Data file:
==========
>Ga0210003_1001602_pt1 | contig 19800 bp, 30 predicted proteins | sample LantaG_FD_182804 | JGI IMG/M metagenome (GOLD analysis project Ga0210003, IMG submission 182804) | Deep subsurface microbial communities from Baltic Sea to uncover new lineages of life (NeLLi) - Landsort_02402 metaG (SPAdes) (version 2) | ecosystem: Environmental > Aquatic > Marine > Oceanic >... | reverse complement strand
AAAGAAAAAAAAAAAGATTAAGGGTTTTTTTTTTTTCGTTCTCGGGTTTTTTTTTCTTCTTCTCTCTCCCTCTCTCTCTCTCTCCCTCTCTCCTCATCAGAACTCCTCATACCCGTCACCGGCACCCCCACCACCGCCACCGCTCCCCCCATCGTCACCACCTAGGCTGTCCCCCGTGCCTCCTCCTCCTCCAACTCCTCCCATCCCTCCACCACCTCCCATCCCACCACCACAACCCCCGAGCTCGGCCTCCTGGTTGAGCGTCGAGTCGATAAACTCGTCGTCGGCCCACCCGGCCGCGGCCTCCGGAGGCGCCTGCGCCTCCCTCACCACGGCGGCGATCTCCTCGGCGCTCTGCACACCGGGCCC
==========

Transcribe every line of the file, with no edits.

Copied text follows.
>Ga0210003_1001602_pt1 | contig 19800 bp, 30 predicted proteins | sample LantaG_FD_182804 | JGI IMG/M metagenome (GOLD analysis project Ga0210003, IMG submission 182804) | Deep subsurface microbial communities from Baltic Sea to uncover new lineages of life (NeLLi) - Landsort_02402 metaG (SPAdes) (version 2) | ecosystem: Environmental > Aquatic > Marine > Oceanic >... | reverse complement strand
AAAGAAAAAAAAAAAGATTAAGGGTTTTTTTTTTTTCGTTCTCGGGTTTTTTTTTCTTCTTCTCTCTCCCTCTCTCTCTCTCTCCCTCTCTCCTCATCAGAACTCCTCATACCCGTCACCGGCACCCCCACCACCGCCACCGCTCCCCCCATCGTCACCACCTAGGCTGTCCCCCGTGCCTCCTCCTCCTCCAACTCCTCCCATCCCTCCACCACCTCCCATCCCACCACCACAACCCCCGAGCTCGGCCTCCTGGTTGAGCGTCGAGTCGATAAACTCGTCGTCGGCCCACCCGGCCGCGGCCTCCGGAGGCGCCTGCGCCTCCCTCACCACGGCGGCGATCTCCTCGGCGCTCTGCACACCGGGCCC